You might be aware of the fact that there are restrictions on how you can ship batteries via the Postal Service or private shipping companies. The strictest of regulations apply to rechargeable lithium-ion batteries. Now it turns out that the NTSB is looking at new regulations that would make shipping some types of batteries even more difficult.
So what’s going on? Are batteries suddenly more dangerous? No, not necessarily. To whatever extent they do pose a threat, regulations have had to keep up as battery technology has evolved. That is exactly why the NTSB is considering action. Recent events have made it clear that existing rules are behind the times.
Batteries All Around Us
One of the reasons shipping batteries is such a hot topic is the simple fact that they are all around us. Just consider the number of devices in your own home powered by lithium-ion batteries. We use them to power our:
- laptop computers
- smartphones and tablets
- powered hand tools
- medical equipment
- measuring equipment.
The list of items that can be powered by rechargeable lithium ion batteries is much too long to do it justice in this post.The point is this: the world is using more rechargeable batteries now than ever before. Combine that with shipping electronic devices around the world and one should expect a commensurate increase in the number of batteries being shipped.
They Pose a Danger
Most of us take battery safety for granted. And why not? The average consumer will utilize lithium-ion batteries for a lifetime and never experience any sort of malfunction or dangerous situation. But the truth is that lithium-ion batteries do pose a danger.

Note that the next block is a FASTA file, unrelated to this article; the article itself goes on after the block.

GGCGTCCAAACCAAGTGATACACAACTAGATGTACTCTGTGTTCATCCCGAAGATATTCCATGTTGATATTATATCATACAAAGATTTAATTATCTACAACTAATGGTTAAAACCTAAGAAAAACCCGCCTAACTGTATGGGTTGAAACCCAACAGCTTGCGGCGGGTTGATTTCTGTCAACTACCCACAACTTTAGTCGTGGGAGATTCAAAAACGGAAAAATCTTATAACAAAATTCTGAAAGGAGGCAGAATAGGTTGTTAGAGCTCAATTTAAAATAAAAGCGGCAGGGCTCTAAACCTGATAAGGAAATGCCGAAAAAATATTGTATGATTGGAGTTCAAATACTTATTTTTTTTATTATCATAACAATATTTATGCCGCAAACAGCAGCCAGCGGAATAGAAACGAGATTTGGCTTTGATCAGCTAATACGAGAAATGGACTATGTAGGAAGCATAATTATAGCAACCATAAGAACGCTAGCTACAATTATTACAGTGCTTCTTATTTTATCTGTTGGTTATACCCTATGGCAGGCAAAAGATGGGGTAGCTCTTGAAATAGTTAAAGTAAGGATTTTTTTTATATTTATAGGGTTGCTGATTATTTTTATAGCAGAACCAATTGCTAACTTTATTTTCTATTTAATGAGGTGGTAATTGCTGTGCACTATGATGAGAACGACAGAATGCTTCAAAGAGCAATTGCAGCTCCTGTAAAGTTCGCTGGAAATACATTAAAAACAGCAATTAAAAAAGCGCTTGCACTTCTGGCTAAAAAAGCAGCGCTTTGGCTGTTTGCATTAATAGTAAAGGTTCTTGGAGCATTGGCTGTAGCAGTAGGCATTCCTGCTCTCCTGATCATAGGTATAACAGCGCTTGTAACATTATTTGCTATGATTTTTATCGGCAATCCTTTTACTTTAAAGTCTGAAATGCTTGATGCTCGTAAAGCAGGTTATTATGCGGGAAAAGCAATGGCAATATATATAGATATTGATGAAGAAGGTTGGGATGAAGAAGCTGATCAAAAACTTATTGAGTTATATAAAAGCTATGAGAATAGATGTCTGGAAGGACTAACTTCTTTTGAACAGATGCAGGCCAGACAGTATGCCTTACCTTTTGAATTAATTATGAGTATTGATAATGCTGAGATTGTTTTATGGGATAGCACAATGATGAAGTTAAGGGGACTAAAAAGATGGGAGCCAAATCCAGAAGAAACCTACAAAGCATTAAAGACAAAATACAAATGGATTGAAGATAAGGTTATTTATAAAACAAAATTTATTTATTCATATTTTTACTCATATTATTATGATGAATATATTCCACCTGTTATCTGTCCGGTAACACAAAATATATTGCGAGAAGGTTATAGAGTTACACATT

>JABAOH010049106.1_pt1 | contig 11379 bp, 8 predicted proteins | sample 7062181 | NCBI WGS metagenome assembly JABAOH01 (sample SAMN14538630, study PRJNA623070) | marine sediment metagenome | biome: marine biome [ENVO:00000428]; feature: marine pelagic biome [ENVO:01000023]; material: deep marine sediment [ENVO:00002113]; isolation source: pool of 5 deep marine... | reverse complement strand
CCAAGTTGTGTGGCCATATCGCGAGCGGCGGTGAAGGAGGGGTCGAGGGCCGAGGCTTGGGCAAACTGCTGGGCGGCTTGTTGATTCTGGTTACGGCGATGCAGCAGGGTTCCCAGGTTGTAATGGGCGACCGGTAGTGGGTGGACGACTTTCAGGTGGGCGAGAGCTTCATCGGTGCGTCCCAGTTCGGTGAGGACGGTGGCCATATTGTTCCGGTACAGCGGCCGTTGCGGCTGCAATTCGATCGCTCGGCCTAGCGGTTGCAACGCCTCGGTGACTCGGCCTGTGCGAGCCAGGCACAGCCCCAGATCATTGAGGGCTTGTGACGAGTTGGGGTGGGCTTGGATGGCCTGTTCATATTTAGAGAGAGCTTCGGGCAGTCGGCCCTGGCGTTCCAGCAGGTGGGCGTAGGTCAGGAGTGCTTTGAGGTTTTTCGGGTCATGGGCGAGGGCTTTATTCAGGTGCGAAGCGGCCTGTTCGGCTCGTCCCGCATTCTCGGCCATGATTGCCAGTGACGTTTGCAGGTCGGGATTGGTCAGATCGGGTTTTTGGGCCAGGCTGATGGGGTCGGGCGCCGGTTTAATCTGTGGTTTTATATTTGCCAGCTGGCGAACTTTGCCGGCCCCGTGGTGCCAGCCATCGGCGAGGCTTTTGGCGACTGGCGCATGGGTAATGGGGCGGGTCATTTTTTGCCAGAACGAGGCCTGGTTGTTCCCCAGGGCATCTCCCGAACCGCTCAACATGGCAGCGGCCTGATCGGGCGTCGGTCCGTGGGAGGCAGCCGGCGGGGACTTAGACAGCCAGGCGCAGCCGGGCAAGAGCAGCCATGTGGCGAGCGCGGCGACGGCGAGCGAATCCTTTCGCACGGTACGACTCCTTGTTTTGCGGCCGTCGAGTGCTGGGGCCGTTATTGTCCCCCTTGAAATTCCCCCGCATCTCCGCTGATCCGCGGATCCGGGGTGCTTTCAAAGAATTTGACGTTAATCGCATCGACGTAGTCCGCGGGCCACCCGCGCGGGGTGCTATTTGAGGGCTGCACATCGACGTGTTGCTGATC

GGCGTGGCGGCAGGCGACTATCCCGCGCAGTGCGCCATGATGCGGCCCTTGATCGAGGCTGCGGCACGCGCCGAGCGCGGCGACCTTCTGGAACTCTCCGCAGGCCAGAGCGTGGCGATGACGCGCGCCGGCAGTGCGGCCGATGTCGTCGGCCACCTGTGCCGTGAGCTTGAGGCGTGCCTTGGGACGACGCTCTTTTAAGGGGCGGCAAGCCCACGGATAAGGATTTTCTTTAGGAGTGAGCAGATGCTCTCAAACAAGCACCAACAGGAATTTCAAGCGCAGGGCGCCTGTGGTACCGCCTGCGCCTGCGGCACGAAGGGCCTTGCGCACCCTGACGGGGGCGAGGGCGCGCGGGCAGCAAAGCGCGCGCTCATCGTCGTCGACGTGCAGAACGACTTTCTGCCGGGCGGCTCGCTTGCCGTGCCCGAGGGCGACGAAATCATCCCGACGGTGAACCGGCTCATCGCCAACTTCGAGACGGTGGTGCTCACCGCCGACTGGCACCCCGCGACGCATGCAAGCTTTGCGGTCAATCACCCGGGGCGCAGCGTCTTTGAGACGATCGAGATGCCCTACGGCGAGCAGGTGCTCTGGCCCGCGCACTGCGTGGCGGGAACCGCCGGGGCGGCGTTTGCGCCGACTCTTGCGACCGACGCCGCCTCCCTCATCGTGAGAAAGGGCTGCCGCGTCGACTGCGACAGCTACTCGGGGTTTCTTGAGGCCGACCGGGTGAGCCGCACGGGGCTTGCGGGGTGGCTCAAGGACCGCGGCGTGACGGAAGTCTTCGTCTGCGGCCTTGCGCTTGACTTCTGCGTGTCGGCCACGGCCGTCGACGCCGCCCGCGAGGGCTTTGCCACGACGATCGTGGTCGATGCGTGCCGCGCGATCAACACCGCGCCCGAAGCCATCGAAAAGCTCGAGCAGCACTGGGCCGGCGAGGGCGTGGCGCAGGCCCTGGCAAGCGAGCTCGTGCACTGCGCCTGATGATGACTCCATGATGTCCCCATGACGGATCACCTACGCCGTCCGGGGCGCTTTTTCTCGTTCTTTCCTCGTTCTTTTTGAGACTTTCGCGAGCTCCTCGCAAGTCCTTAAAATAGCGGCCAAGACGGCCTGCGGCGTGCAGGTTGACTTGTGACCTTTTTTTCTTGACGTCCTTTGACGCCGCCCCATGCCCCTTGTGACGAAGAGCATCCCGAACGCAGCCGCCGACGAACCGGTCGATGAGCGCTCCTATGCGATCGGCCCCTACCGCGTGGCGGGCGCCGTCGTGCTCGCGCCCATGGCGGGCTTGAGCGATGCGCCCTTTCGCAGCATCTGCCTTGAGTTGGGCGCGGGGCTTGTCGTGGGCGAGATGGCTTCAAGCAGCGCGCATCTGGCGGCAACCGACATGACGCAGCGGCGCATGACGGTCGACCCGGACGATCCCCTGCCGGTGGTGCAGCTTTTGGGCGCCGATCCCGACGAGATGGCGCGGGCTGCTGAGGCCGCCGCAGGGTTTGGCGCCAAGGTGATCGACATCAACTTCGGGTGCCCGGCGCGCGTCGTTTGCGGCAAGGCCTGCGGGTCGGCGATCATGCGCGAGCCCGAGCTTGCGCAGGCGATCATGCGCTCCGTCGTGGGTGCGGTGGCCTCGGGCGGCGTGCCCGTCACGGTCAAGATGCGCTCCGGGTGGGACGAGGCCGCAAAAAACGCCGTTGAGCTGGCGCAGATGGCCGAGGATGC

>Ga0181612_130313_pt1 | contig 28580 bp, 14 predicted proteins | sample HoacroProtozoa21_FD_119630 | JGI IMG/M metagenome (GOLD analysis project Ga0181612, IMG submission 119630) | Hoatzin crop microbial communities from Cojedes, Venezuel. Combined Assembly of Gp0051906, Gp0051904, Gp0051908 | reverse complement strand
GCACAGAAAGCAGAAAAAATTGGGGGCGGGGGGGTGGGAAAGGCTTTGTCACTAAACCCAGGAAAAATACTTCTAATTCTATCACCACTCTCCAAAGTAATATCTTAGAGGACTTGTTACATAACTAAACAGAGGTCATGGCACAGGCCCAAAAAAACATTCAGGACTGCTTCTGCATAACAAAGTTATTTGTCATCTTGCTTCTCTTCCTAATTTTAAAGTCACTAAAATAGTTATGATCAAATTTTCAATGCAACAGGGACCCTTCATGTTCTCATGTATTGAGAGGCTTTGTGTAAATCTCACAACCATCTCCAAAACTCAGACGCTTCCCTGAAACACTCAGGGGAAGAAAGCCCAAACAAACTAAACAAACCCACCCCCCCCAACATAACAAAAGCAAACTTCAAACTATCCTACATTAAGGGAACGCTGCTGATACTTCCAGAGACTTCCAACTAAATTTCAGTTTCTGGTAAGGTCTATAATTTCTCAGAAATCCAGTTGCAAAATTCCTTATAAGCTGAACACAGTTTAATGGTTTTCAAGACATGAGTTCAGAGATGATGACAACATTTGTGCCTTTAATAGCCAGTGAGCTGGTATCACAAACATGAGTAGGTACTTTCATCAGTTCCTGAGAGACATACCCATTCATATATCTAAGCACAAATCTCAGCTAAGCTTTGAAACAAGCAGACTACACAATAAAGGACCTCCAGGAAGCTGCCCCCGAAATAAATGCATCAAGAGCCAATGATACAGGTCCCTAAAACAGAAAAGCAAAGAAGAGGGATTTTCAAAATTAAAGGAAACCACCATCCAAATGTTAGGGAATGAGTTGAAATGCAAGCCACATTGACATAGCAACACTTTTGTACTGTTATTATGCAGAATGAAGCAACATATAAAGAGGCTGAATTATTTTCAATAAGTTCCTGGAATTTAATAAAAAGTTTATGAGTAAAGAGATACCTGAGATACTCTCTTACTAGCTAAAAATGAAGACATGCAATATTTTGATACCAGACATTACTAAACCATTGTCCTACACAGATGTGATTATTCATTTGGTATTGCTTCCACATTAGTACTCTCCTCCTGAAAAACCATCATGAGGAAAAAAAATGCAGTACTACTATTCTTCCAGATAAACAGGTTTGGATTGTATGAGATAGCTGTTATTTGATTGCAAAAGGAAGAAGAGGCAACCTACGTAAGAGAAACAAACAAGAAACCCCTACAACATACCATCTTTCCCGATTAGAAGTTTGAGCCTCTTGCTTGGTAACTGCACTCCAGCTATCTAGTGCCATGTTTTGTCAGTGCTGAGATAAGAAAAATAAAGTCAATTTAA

What many people do not know is that lithium-ion batteries are flammable. Used properly and in accordance with manufacturer instructions, the batteries pose very little risk. But shipping is an unusual scenario.
During shipping, batteries allowed to contact one another can short-circuit and overheat. Changes in air pressure can cause batteries to catch fire in flight. Lithium-ion batteries are especially susceptible to high air temperatures, so they can overheat sitting in a car. This flammability is that which has the NTSB so concerned.
Regulating Prototype Batteries
Federal regulations currently require battery manufacturers to put their products through a full regimen of tests to prove relative safety. New companies like Pale Blue Earth who sell USB rechargeable batteries only ship products that have already been tested and approved. They also ship them according to approved safety guidelines.
The NTSB is concerned about prototype batteries that have not met the same rigorous testing standards. Agency officials are hoping to encourage international policymakers to change regulations that currently allow untested prototypes to be shipped without prior testing. The impetus behind their push is a recent accident involving batteries being flown from Florida to Toronto.
According to the Washington Post, the batteries in question caught fire while the plane was in the air. That fire went undetected. As a result, the burning batteries were loaded into a delivery truck after the plane touched down. That truck eventually burst into flames and was destroyed.
No one was hurt, but lives could have been lost had the plane caught fire instead of the truck. This is what concerns the NTSB and others.
Rechargeable lithium ion batteries are relatively safe when used and handled properly. But they are also flammable. That is why exceptional care has to be taken when shipping them. It is why the NTSB is now seeking a change of regulations to prevent untested batteries from being shipped internationally via air.